Wounds of Returning: Race, Memory, and Property on the Postslavery Plantation

By Jessica Adams | Go to book overview

Introduction

Times don’t change, just the merchandise.
Sarah Graves, Federal Writers’ Project Slave Narrative

On a sunny summer day early in the twenty-first century, trains on the Norfolk Southern line rattle from the freight yards above St. Claude Avenue down Press Street toward the river. Along the levee, the New Orleans Public Belt Railroad runs between oil tankers and warehouses, passing the front porch of the meticulously restored Lombard Plantation—“one of the best-preserved West Indian-style Creole residences in the state”—featured in an 1882 Scribner’s article by Lafcadio Hearn on the scenes of George Washington Cable’s “romances.”1 The Desire streetcar line has come and gone, the sweep of its tracks still visible in the asphalt. The fields where sugarcane grew in the 1700s and 1800s have been replaced by shotgun houses, bars, Catholic churches, and public schools that saw bitter struggles over desegregation when Plessy was reversed in 1954. In 1960, white students marched down St. Claude bearing the Confederate flag, singing “Glory, Glory Segregation” to the tune of the Battle Hymn of the Republic to protest the integration of what was the all-white Francis T. Nicholls High (named for a Confederate soldier), which became the almost all-black Frederick Douglass.2

Cruise ship passengers standing at the rails of their gleaming vessels gaze out across the city blocks spread below them. As they travel slowly toward Caribbean destinations, they get a glimpse of the Chalmette Battlefield, a scene from the War of 1812, fought against a backdrop of cane fields, slave cabins, and big houses with carefully landscaped gardens.3 Today, the site is marked by an imposing stone obelisk. A cemetery containing the graves of

-1-

Notes for this page

Add a new note
If you are trying to select text to create highlights or citations, remember that you must now click or tap on the first word, and then click or tap on the last word.
One moment ...
Default project is now your active project.
Project items

Items saved from this book

This book has been saved
Highlights (0)
Some of your highlights are legacy items.

Highlights saved before July 30, 2012 will not be displayed on their respective source pages.

You can easily re-create the highlights by opening the book page or article, selecting the text, and clicking “Highlight.”

Citations (0)
Some of your citations are legacy items.

Any citation created before July 30, 2012 will labeled as a “Cited page.” New citations will be saved as cited passages, pages or articles.

We also added the ability to view new citations from your projects or the book or article where you created them.

Notes (0)
Bookmarks (0)

You have no saved items from this book

Project items include:
  • Saved book/article
  • Highlights
  • Quotes/citations
  • Notes
  • Bookmarks
Notes
Cite this page

Cited page

Style
Citations are available only to our active members.
Buy instant access to cite pages or passages in MLA, APA and Chicago citation styles.

(Einhorn, 1992, p. 25)

(Einhorn 25)

1. Lois J. Einhorn, Abraham Lincoln, the Orator: Penetrating the Lincoln Legend (Westport, CT: Greenwood Press, 1992), 25, http://www.questia.com/read/27419298.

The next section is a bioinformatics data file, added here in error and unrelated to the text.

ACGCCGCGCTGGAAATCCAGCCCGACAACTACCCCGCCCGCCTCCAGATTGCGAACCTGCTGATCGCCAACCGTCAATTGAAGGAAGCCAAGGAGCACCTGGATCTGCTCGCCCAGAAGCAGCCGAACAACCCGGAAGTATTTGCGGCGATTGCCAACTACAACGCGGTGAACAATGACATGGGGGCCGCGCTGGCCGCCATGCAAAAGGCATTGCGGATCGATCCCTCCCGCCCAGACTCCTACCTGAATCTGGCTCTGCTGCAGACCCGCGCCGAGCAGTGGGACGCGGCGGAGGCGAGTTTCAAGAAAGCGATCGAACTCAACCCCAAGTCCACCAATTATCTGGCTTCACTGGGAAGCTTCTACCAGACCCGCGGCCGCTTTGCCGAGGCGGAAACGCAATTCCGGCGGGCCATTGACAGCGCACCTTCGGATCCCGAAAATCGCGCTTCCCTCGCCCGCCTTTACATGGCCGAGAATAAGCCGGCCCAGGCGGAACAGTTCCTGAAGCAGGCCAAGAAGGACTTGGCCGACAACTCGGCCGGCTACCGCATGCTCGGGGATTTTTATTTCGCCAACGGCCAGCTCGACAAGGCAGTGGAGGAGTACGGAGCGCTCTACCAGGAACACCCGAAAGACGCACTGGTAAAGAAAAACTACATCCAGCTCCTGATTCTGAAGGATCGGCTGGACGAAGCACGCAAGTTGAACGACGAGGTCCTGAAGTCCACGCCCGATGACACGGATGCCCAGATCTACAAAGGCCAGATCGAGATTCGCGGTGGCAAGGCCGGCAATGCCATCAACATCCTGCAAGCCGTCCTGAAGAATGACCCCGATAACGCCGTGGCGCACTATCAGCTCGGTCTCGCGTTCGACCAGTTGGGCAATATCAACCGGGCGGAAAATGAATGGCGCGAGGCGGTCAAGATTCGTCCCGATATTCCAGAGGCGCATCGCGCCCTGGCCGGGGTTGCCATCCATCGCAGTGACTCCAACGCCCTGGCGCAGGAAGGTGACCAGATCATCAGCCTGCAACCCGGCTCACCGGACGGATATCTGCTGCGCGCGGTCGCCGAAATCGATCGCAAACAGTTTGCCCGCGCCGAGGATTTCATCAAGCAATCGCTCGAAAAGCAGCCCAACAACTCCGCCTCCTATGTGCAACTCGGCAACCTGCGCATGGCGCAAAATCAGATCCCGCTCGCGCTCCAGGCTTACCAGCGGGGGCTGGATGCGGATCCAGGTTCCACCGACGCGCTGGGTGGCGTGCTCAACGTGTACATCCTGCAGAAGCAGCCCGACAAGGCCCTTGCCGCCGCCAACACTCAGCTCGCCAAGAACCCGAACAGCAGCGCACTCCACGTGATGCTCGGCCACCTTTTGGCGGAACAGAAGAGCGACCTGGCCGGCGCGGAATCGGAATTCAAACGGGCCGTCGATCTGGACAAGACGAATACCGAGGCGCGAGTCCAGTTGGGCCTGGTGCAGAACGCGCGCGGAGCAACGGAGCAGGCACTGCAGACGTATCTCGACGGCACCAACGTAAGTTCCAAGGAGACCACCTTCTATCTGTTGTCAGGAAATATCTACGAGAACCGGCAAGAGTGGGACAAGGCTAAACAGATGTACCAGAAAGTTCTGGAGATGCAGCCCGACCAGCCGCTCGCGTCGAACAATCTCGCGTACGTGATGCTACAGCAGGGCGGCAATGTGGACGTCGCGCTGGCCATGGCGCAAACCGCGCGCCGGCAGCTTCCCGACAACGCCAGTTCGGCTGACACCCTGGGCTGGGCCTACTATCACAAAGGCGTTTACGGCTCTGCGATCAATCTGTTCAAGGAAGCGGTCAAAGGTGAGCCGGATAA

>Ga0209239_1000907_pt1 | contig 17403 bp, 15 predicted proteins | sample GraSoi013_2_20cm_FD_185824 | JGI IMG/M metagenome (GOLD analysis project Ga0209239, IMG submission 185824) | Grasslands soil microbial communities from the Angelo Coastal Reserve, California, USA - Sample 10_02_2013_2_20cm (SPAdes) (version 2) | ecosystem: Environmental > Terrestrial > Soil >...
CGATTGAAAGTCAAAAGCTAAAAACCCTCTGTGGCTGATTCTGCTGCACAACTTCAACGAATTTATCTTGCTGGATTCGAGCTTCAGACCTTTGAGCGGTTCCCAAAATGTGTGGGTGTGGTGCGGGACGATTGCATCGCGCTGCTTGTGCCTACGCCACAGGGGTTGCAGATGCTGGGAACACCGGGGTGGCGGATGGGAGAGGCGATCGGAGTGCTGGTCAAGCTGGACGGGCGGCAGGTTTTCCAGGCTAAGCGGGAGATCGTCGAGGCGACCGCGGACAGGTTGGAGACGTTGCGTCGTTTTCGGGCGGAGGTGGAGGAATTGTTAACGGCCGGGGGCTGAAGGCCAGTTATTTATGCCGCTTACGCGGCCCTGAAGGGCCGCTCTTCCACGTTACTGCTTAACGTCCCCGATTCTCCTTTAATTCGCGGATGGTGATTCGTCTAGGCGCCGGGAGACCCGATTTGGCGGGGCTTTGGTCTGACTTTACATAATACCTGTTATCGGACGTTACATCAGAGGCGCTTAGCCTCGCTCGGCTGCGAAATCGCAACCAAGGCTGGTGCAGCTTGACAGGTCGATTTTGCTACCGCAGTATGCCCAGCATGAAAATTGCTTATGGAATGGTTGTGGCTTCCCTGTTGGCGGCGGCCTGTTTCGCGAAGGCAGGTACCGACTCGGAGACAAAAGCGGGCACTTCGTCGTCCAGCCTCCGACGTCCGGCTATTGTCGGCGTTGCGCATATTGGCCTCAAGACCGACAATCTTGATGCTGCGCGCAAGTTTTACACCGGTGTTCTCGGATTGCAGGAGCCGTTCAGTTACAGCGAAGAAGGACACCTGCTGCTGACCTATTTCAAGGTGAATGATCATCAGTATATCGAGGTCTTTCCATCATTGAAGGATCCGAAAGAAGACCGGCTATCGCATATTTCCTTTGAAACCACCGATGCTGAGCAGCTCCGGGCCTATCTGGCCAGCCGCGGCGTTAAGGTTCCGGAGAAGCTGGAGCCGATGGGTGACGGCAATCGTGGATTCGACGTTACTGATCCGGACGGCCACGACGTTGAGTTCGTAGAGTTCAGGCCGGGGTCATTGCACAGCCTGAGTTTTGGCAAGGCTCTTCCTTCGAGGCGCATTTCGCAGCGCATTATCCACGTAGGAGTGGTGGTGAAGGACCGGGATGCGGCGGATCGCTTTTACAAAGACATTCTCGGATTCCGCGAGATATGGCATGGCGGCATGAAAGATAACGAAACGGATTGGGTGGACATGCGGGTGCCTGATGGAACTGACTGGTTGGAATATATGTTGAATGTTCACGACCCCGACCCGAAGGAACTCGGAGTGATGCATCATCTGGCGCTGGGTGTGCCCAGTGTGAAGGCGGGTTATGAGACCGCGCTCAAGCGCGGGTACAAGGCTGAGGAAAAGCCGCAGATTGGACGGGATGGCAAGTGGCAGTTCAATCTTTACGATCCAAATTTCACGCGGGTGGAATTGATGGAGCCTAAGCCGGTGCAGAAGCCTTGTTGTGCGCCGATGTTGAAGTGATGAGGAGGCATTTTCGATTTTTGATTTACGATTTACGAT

Cited page

Bookmark this page
Wounds of Returning: Race, Memory, and Property on the Postslavery Plantation
Table of contents

Table of contents

  • Title Page iii
  • Contents v
  • Illustrations vii
  • Acknowledgments ix
  • Prologue xi
  • Introduction 1
  • 1- Sex and Segregation 21
  • 2- Plantations without Slaves 54
  • 3- Roadside Attractions 86
  • 4- Southern Frontiers 108
  • 5- Stars and Stripes 135
  • Epilogue 159
  • Notes 161
  • Bibliography 195
  • Index 217
Settings

Settings

Typeface
Text size Smaller Larger Reset View mode
Search within

Search within this book

Look up

Look up a word

  • Dictionary
  • Thesaurus
Please submit a word or phrase above.
Print this page

Print this page

Why can't I print more than one page at a time?

Help
Full screen
/ 226

matching results for page

    Questia reader help

    How to highlight and cite specific passages

    1. Click or tap the first word you want to select.
    2. Click or tap the last word you want to select, and you’ll see everything in between get selected.
    3. You’ll then get a menu of options like creating a highlight or a citation from that passage of text.

    OK, got it!

    Cited passage

    Style
    Citations are available only to our active members.
    Buy instant access to cite pages or passages in MLA, APA and Chicago citation styles.

    "Portraying himself as an honest, ordinary person helped Lincoln identify with his audiences." (Einhorn, 1992, p. 25).

    "Portraying himself as an honest, ordinary person helped Lincoln identify with his audiences." (Einhorn 25)

    "Portraying himself as an honest, ordinary person helped Lincoln identify with his audiences."1

    1. Lois J. Einhorn, Abraham Lincoln, the Orator: Penetrating the Lincoln Legend (Westport, CT: Greenwood Press, 1992), 25, http://www.questia.com/read/27419298.

    Cited passage

    Thanks for trying Questia!

    Please continue trying out our research tools, but please note, full functionality is available only to our active members.

    Your work will be lost once you leave this Web page.

    Buy instant access to save your work.

    Already a member? Log in now.

    Author Advanced search

    Oops!

    An unknown error has occurred. Please click the button below to reload the page. If the problem persists, please try again in a little while.